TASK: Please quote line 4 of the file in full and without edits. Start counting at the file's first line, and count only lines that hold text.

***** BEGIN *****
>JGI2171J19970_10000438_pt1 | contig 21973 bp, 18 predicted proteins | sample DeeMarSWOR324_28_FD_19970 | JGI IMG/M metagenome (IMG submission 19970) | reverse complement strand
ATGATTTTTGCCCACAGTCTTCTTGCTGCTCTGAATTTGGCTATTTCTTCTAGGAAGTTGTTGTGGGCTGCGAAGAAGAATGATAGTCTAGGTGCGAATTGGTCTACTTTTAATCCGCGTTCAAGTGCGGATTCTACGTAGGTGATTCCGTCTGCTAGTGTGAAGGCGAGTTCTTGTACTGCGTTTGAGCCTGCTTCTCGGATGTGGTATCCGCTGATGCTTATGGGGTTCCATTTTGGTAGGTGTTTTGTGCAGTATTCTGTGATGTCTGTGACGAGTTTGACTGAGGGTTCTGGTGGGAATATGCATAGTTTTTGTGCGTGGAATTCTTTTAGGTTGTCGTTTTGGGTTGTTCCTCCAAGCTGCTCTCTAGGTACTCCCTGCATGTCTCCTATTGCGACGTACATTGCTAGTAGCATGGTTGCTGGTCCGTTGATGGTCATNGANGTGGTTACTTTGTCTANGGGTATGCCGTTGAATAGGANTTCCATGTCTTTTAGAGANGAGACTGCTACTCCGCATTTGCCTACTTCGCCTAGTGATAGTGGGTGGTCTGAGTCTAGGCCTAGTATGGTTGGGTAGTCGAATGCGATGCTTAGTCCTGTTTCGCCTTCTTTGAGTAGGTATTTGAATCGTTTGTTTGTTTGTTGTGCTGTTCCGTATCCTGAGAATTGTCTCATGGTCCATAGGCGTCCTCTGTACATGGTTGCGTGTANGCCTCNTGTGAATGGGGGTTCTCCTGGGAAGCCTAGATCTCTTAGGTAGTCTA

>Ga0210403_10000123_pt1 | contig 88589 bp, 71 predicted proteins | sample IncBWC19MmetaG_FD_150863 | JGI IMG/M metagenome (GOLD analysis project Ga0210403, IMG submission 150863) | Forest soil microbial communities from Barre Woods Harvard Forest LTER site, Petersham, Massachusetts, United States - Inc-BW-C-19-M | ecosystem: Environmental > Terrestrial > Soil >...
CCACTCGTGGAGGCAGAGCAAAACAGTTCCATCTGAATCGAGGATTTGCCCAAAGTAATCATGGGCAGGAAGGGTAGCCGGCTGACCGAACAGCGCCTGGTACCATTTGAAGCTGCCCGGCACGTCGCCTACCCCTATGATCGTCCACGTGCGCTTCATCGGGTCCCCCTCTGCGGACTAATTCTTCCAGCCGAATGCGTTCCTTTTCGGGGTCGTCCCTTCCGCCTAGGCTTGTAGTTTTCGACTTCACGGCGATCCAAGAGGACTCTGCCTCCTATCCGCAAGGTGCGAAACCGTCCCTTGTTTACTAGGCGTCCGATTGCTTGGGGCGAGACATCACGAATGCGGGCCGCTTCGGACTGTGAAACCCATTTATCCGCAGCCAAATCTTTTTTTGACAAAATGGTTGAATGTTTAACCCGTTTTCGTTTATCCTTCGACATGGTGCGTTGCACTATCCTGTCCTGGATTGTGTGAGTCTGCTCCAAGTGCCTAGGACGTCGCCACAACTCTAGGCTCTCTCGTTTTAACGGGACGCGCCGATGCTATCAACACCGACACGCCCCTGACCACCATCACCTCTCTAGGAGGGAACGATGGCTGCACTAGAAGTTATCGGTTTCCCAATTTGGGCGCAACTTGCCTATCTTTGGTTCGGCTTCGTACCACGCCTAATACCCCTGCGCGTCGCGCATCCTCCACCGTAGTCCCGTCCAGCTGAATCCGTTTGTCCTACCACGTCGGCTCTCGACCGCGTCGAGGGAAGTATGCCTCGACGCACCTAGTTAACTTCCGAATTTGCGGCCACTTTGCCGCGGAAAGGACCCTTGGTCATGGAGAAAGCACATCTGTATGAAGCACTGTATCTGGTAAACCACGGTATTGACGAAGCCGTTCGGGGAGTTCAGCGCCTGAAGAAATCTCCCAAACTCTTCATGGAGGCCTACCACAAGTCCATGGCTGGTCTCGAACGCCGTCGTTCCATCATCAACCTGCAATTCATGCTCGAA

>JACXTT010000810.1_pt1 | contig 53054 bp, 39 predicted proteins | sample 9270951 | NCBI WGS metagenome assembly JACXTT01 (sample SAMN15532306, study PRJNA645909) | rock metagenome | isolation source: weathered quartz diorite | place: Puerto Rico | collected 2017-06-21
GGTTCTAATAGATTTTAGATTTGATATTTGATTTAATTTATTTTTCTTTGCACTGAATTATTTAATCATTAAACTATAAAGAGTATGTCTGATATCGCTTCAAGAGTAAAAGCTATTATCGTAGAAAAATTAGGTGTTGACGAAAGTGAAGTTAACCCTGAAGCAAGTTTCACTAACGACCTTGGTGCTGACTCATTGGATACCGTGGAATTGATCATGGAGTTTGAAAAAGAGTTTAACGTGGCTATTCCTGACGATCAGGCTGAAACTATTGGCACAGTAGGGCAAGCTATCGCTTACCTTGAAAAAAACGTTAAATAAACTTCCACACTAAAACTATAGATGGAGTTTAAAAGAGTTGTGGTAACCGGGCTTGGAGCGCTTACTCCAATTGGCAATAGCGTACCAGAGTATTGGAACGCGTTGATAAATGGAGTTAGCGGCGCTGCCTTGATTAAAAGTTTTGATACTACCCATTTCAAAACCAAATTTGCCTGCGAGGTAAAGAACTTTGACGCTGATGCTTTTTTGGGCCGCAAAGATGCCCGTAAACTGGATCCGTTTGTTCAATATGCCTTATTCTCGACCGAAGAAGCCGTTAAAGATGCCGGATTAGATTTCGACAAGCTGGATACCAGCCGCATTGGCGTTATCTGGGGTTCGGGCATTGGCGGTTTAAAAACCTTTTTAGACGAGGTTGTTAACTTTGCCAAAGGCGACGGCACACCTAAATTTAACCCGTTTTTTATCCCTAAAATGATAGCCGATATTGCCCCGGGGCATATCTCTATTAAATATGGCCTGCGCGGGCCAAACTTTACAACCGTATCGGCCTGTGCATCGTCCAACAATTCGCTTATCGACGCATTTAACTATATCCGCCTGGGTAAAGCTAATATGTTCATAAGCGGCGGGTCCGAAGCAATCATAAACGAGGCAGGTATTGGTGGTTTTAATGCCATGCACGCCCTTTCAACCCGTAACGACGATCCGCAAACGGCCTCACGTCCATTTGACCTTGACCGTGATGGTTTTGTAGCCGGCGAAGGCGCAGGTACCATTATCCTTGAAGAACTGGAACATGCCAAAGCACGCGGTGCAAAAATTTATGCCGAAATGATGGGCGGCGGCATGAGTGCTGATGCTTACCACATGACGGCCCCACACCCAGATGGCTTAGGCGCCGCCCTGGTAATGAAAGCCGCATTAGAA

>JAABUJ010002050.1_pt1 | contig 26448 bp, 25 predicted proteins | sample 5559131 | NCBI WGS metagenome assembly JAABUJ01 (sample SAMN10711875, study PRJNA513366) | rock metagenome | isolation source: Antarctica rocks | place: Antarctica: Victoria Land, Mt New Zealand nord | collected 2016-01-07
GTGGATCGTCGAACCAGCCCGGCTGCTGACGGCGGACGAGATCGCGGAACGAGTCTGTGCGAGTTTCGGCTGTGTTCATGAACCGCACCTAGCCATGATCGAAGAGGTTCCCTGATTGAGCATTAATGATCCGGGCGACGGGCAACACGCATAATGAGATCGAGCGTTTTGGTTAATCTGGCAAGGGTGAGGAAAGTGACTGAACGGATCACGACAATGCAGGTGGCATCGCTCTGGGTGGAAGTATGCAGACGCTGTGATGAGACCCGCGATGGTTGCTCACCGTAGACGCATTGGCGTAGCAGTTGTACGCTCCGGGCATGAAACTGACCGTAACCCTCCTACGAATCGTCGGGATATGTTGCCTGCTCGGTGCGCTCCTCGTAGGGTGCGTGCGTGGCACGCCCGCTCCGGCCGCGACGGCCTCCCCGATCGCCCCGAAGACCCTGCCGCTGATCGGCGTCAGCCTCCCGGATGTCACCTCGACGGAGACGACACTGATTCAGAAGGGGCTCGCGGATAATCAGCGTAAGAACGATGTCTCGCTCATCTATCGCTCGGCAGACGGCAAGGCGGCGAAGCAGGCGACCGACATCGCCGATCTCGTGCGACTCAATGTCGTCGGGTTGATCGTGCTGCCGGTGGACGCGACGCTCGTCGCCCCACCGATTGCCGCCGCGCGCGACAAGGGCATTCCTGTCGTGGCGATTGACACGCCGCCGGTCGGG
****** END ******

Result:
CCACTCGTGGAGGCAGAGCAAAACAGTTCCATCTGAATCGAGGATTTGCCCAAAGTAATCATGGGCAGGAAGGGTAGCCGGCTGACCGAACAGCGCCTGGTACCATTTGAAGCTGCCCGGCACGTCGCCTACCCCTATGATCGTCCACGTGCGCTTCATCGGGTCCCCCTCTGCGGACTAATTCTTCCAGCCGAATGCGTTCCTTTTCGGGGTCGTCCCTTCCGCCTAGGCTTGTAGTTTTCGACTTCACGGCGATCCAAGAGGACTCTGCCTCCTATCCGCAAGGTGCGAAACCGTCCCTTGTTTACTAGGCGTCCGATTGCTTGGGGCGAGACATCACGAATGCGGGCCGCTTCGGACTGTGAAACCCATTTATCCGCAGCCAAATCTTTTTTTGACAAAATGGTTGAATGTTTAACCCGTTTTCGTTTATCCTTCGACATGGTGCGTTGCACTATCCTGTCCTGGATTGTGTGAGTCTGCTCCAAGTGCCTAGGACGTCGCCACAACTCTAGGCTCTCTCGTTTTAACGGGACGCGCCGATGCTATCAACACCGACACGCCCCTGACCACCATCACCTCTCTAGGAGGGAACGATGGCTGCACTAGAAGTTATCGGTTTCCCAATTTGGGCGCAACTTGCCTATCTTTGGTTCGGCTTCGTACCACGCCTAATACCCCTGCGCGTCGCGCATCCTCCACCGTAGTCCCGTCCAGCTGAATCCGTTTGTCCTACCACGTCGGCTCTCGACCGCGTCGAGGGAAGTATGCCTCGACGCACCTAGTTAACTTCCGAATTTGCGGCCACTTTGCCGCGGAAAGGACCCTTGGTCATGGAGAAAGCACATCTGTATGAAGCACTGTATCTGGTAAACCACGGTATTGACGAAGCCGTTCGGGGAGTTCAGCGCCTGAAGAAATCTCCCAAACTCTTCATGGAGGCCTACCACAAGTCCATGGCTGGTCTCGAACGCCGTCGTTCCATCATCAACCTGCAATTCATGCTCGAA